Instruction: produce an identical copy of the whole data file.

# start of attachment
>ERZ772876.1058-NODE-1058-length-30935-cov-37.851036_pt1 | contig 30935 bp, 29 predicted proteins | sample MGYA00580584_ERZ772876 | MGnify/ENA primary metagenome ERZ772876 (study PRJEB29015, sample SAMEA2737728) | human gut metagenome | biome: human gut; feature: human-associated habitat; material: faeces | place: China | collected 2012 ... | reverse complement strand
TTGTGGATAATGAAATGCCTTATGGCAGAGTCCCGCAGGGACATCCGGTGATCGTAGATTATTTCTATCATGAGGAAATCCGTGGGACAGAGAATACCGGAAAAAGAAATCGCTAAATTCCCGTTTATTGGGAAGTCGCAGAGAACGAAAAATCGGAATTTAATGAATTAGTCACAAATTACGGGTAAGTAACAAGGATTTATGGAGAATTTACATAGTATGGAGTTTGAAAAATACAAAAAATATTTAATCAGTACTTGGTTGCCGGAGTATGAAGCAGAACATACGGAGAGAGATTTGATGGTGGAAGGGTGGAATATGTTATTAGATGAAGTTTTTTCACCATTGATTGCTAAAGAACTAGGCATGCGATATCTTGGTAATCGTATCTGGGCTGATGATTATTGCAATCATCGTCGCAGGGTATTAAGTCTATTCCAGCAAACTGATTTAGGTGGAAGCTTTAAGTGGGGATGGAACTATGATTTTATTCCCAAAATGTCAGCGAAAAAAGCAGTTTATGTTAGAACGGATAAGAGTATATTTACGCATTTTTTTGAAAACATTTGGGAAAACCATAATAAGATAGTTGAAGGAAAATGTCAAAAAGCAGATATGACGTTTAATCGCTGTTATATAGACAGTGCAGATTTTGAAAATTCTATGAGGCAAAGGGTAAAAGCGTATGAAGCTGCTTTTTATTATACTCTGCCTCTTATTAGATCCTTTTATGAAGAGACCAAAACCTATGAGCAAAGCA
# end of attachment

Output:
>ERZ772876.1058-NODE-1058-length-30935-cov-37.851036_pt1 | contig 30935 bp, 29 predicted proteins | sample MGYA00580584_ERZ772876 | MGnify/ENA primary metagenome ERZ772876 (study PRJEB29015, sample SAMEA2737728) | human gut metagenome | biome: human gut; feature: human-associated habitat; material: faeces | place: China | collected 2012 ... | reverse complement strand
TTGTGGATAATGAAATGCCTTATGGCAGAGTCCCGCAGGGACATCCGGTGATCGTAGATTATTTCTATCATGAGGAAATCCGTGGGACAGAGAATACCGGAAAAAGAAATCGCTAAATTCCCGTTTATTGGGAAGTCGCAGAGAACGAAAAATCGGAATTTAATGAATTAGTCACAAATTACGGGTAAGTAACAAGGATTTATGGAGAATTTACATAGTATGGAGTTTGAAAAATACAAAAAATATTTAATCAGTACTTGGTTGCCGGAGTATGAAGCAGAACATACGGAGAGAGATTTGATGGTGGAAGGGTGGAATATGTTATTAGATGAAGTTTTTTCACCATTGATTGCTAAAGAACTAGGCATGCGATATCTTGGTAATCGTATCTGGGCTGATGATTATTGCAATCATCGTCGCAGGGTATTAAGTCTATTCCAGCAAACTGATTTAGGTGGAAGCTTTAAGTGGGGATGGAACTATGATTTTATTCCCAAAATGTCAGCGAAAAAAGCAGTTTATGTTAGAACGGATAAGAGTATATTTACGCATTTTTTTGAAAACATTTGGGAAAACCATAATAAGATAGTTGAAGGAAAATGTCAAAAAGCAGATATGACGTTTAATCGCTGTTATATAGACAGTGCAGATTTTGAAAATTCTATGAGGCAAAGGGTAAAAGCGTATGAAGCTGCTTTTTATTATACTCTGCCTCTTATTAGATCCTTTTATGAAGAGACCAAAACCTATGAGCAAAGCA